Convert your FHIR JSON -> XML and back here. The CDA Book is sometimes listed for Kindle here and it is also SHIPPING from Amazon! See here for Errata.

Wednesday, February 15, 2017

An XSLT Design Pattern (and not just for FHIR to CDA conversions)

I have a couple of XSLT design patterns that I've been using and improving over the past decade, which I pulled out again last night to do some FHIR to CDA transformations.  XSLT isn't what you'd call a strongly object oriented language, nor a strongly typed one.  However, the design patterns I used borrow from experiences I've had with strongly typed, object oriented languages such as Java.

The design pattern is a general one which I've used for a number of strongly typed schema to schema conversions.  FHIR to CDA is just one example.  V2 XML to CDA (or back) is another one, and I've also done this for CDA to ebXML (XDS related work), and at one point for CCR and CDA, even though I'd never really call CCR strongly typed.

The first design pattern is in how I define my transformations.  There are two ways in which you can call a template, and they have different benefits.  Sometimes you want to use one, and sometimes you want to use the other.  When going from one format to another in XML, usually there is a target element that you are trying to create, and one or more source elements you are trying to create it from.

My first method uses apply-templates.
<xsl:apply-templates select='...' mode='target-element-name'/>

You can also call apply-templates with parameters.
<xsl:apply-templates select='...' mode='target-element-name'>
  <xsl:with-param name='some-param' select='some-value'/>

This is pretty straight forward.  I use mode on my transformation templates for a variety of reasons, one of which is that it allows you to build transformation trees that the XSLT engine automates processing with.  More often that not, the name of the mode is the output element I'm targeting to generate.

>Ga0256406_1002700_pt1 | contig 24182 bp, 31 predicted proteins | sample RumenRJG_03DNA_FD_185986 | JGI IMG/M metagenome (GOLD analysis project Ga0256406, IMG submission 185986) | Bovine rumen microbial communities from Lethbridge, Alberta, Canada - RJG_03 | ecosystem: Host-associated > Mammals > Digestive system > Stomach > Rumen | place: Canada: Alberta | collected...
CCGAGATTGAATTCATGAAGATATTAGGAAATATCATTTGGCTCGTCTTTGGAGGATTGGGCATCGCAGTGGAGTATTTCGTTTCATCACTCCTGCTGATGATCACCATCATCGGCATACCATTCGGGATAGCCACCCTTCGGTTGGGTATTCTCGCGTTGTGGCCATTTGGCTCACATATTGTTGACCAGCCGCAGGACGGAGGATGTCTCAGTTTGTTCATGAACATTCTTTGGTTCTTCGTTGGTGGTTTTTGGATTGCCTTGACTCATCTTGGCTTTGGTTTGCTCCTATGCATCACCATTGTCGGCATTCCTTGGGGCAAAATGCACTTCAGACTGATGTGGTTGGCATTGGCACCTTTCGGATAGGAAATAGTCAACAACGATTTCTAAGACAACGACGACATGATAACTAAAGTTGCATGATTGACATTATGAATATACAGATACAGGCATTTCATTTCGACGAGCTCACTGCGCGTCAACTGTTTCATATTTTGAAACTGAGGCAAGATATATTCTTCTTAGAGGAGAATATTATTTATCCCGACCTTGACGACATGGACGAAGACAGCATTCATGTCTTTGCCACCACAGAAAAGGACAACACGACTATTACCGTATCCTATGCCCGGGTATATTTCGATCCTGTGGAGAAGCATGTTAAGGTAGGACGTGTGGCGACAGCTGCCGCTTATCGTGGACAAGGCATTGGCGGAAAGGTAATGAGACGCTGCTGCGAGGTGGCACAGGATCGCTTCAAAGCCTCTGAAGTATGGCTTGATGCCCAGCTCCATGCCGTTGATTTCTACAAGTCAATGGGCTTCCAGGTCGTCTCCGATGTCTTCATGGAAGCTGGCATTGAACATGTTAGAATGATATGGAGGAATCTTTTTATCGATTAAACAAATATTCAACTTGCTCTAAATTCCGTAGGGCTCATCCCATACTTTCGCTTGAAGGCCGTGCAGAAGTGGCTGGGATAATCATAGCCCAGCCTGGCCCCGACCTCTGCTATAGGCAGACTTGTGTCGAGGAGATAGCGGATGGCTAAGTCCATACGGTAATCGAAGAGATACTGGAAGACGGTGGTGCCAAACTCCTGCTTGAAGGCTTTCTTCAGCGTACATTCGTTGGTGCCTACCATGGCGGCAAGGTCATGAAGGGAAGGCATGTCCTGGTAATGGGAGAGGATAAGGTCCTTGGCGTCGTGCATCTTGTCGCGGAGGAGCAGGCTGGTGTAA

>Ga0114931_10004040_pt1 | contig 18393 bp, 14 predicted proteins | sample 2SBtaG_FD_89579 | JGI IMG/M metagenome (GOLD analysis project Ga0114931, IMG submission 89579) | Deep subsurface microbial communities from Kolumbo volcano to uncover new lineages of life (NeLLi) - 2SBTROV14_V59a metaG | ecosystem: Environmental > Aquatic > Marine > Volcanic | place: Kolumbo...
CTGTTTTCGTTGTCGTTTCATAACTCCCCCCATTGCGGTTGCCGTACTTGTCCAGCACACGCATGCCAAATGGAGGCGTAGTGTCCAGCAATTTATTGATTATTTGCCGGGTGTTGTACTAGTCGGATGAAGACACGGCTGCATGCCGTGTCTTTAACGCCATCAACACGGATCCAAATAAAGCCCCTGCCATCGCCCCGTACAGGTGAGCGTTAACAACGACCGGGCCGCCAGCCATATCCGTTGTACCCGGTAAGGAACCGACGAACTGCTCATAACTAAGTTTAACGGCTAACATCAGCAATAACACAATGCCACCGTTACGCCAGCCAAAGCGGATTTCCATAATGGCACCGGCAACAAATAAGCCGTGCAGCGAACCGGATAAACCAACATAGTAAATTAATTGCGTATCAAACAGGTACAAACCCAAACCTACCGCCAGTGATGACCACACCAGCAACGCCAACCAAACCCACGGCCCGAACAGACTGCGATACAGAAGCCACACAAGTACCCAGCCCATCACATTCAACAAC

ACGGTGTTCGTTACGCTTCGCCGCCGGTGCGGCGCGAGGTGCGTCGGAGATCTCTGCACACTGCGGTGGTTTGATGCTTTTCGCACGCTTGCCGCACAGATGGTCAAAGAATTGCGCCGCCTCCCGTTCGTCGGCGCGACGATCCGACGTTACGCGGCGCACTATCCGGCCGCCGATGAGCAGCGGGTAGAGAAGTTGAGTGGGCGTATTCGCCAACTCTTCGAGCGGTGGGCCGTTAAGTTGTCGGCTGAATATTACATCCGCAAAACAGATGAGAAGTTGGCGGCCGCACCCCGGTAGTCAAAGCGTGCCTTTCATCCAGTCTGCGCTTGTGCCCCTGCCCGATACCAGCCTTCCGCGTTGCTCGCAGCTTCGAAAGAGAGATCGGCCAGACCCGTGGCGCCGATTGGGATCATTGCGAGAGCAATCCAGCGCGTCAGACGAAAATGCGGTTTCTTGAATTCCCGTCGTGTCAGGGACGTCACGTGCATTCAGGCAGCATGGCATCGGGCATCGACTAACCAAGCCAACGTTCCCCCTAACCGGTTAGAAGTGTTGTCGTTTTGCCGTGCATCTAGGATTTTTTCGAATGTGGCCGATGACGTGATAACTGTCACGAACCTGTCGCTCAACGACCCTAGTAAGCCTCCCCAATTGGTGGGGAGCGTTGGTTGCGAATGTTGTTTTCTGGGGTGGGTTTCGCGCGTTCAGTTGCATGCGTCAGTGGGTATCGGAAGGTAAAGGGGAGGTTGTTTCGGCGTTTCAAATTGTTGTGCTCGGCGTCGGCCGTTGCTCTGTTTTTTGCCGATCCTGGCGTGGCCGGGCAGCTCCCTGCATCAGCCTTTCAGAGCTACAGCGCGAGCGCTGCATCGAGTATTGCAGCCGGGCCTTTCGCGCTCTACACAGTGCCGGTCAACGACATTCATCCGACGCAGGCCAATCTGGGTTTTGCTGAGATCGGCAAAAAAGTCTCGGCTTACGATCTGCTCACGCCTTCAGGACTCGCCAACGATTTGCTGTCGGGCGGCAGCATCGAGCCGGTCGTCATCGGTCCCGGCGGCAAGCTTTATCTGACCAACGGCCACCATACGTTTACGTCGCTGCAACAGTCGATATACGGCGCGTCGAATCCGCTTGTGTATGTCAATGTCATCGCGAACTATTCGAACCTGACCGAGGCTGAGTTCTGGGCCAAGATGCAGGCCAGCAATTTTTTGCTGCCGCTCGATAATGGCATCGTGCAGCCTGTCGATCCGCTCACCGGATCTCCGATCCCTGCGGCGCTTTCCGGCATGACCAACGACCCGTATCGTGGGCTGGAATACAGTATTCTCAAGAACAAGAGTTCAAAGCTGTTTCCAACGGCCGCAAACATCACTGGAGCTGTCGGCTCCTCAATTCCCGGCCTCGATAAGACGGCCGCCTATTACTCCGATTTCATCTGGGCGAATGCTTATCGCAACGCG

The second method works more like a traditional function call, using call-template:
<xsl:call-template name='target-element-name'>
  <xsl:with-param name='this' select='the-source-element-to-transform'/>
  <xsl:with-param name='some-param' select='some-value'/>

Now, if the source element is always the same for a given target element (e.g., a FHIR address going to a CDA addr element), you create your actual template signature thus:

<xsl:template name='addr' mode='addr' match='address'>
  <xsl:param name='this' select='.'/>

Note that name and mode are the same.  What you want to create here is an <addr> element in CDA. The input you want to convert is a FHIR address element (I checked several dozen places, just about everywhere the Address datatype is used, it is always called address in FHIR resources).  So that explains the first line.  The name of the template, and its mode, identity what you are trying to create.

The second line is critical, and it has some serious impact on how you write your templates.  Instead of assuming a default context for your transformation, the <xsl:param name='this' select='.'/> sets up a parameter in which you can explicitly pass the transformation context, but which will implicitly use the current context if no such parameter is passed.  When you write your transformation, you have to be careful to use $this consistently, or you'll have some hard to find bugs, because sometimes it might work (e.g., when called using apply-templates), but other times not (e.g., when called using call-template).  It takes some diligence to write templates this way, but after a while you get used to it.

Here's the example for converting a FHIR Address to a CDA addr element.  It's pretty obvious: